My wife took some pictures on Saturday, up in the mountains.  They’re of Ringebu stave church (partly 13th century), which is near our cabin but a thousand feet lower down the hill.  I’m not quite sure why the tower is painted red, it was added 1631.

Anyway, it has a shingled roof.  I like these diamond-shaped ones:

The belfry next door has a slate roof.  The building’s called the støpulen, a word hitherto unknown to my wife:

On the church’s website there’s another building section that shows substantially more bracing of the structure than the last one did.  I don’t know if it will satisfy Sig; the column footings are quite small, but I suppose the flooring stops the columns from slipping off.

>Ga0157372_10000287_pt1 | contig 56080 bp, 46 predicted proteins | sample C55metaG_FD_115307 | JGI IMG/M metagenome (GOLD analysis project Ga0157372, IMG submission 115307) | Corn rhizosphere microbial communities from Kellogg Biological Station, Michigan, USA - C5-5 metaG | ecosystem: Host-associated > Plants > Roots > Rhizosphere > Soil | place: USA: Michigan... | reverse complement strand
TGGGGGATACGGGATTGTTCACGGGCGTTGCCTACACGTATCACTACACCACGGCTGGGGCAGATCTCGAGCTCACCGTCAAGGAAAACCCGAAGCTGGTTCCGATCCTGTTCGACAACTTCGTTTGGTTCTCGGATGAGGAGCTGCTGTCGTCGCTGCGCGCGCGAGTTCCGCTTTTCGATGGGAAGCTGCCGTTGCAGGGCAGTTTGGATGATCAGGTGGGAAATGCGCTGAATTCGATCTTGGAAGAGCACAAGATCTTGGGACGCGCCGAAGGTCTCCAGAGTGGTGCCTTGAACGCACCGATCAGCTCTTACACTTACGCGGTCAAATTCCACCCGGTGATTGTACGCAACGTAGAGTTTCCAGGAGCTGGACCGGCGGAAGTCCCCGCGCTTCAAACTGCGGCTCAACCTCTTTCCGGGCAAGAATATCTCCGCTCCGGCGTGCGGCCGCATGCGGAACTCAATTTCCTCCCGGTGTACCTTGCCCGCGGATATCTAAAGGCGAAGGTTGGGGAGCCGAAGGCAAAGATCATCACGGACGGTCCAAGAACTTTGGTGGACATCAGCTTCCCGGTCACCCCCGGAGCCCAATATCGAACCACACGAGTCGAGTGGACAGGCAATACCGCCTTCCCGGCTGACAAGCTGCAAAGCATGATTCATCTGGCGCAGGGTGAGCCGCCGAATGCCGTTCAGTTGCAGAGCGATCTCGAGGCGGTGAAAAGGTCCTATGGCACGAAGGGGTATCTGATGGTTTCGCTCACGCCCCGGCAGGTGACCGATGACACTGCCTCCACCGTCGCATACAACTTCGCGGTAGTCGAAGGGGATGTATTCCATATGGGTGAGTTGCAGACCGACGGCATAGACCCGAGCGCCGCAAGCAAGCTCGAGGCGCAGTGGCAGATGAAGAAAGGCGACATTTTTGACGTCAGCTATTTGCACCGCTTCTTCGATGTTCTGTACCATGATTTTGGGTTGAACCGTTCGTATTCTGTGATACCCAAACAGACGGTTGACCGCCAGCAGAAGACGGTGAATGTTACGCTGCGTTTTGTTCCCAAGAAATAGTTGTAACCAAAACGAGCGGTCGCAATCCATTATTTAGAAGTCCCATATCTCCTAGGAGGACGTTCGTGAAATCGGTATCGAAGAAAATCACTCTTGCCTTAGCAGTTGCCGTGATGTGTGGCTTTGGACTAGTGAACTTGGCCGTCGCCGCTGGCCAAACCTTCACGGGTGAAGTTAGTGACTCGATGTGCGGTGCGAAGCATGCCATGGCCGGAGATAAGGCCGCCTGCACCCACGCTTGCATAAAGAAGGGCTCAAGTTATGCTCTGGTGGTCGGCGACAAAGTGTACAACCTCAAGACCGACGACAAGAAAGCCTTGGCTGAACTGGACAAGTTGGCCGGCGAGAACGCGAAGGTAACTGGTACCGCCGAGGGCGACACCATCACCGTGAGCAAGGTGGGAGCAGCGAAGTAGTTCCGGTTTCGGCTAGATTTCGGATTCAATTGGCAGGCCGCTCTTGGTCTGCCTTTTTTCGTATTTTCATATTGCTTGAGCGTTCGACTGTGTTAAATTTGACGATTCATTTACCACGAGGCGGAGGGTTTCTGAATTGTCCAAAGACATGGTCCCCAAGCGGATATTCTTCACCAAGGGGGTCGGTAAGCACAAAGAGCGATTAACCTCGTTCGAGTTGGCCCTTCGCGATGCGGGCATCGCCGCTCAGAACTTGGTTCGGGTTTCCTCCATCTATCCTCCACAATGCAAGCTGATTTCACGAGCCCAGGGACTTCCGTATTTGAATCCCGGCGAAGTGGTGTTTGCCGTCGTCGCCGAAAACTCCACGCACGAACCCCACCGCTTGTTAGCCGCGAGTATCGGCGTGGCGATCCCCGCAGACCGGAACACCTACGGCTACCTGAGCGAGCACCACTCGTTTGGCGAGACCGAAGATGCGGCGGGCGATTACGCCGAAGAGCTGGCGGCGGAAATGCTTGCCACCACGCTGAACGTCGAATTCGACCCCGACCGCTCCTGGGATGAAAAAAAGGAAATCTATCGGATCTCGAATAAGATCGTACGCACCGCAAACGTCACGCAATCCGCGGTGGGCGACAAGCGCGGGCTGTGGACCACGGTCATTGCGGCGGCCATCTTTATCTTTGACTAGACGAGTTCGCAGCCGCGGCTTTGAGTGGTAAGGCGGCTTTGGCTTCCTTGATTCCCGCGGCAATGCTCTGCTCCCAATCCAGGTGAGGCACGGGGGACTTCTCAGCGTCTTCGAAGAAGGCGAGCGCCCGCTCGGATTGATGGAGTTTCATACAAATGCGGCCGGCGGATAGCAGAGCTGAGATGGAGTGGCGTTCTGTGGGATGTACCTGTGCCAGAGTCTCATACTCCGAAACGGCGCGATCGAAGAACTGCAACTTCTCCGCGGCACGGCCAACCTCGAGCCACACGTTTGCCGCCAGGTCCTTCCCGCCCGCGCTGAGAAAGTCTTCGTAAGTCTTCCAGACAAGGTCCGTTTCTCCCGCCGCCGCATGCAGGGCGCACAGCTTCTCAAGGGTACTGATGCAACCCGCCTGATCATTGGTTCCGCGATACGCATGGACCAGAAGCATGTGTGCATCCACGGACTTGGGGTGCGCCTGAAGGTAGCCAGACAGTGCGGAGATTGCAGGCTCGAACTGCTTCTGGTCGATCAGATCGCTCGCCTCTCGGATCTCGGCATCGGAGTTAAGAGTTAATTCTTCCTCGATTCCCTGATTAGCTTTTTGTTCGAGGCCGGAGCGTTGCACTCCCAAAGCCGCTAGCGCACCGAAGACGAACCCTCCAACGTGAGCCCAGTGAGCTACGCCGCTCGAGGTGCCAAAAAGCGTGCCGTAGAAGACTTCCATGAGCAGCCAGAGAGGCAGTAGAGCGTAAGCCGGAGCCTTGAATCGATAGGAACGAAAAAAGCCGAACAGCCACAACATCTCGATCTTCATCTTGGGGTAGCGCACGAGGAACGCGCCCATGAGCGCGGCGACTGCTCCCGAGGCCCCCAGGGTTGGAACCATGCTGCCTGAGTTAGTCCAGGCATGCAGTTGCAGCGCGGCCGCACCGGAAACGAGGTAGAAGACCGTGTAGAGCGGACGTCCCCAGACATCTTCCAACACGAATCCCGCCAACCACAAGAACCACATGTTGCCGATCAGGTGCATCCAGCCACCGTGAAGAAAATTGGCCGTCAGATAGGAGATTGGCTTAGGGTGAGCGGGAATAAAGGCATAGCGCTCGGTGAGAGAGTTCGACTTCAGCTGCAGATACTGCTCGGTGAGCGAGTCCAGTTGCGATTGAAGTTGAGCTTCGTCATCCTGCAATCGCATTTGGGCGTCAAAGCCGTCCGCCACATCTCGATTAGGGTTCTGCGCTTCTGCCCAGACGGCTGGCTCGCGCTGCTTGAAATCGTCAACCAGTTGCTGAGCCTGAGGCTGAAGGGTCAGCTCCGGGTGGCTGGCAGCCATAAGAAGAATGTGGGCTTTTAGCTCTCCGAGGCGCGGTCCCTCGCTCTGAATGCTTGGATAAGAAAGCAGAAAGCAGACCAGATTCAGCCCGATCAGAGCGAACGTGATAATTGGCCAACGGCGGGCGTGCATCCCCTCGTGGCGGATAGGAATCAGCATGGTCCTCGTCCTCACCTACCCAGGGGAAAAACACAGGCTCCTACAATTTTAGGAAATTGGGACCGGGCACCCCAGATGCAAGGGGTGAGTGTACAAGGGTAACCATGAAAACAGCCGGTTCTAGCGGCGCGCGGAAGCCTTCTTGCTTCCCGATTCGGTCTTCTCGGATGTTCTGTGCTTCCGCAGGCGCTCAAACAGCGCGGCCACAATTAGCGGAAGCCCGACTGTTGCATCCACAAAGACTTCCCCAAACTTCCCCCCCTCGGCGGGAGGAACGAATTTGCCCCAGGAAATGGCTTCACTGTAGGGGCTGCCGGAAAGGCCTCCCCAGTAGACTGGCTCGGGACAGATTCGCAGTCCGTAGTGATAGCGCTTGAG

Except for the scale and the post & beam structure, the section is not really very different from an early-Christian basilica, with very compressed aisles:

Also on the church’s site is this, which answers Marie-Lucie’s question about the masks at the tops of the columns in the last church, it says

Stave churches were built at a time when paganism was giving way to Christianity. In several churches one can see paintings of what we believe represent the figures of norse gods high up at the top of the pillars [i.e. columns] under the roof. In this church two runic inscriptions, two animal drawings and the figure of a man have been found crudely carved in the wall.

Here’s a rather nice gravestone in front of Ringebu church:

And the notice at the gates (click on it to get it big enough to read):

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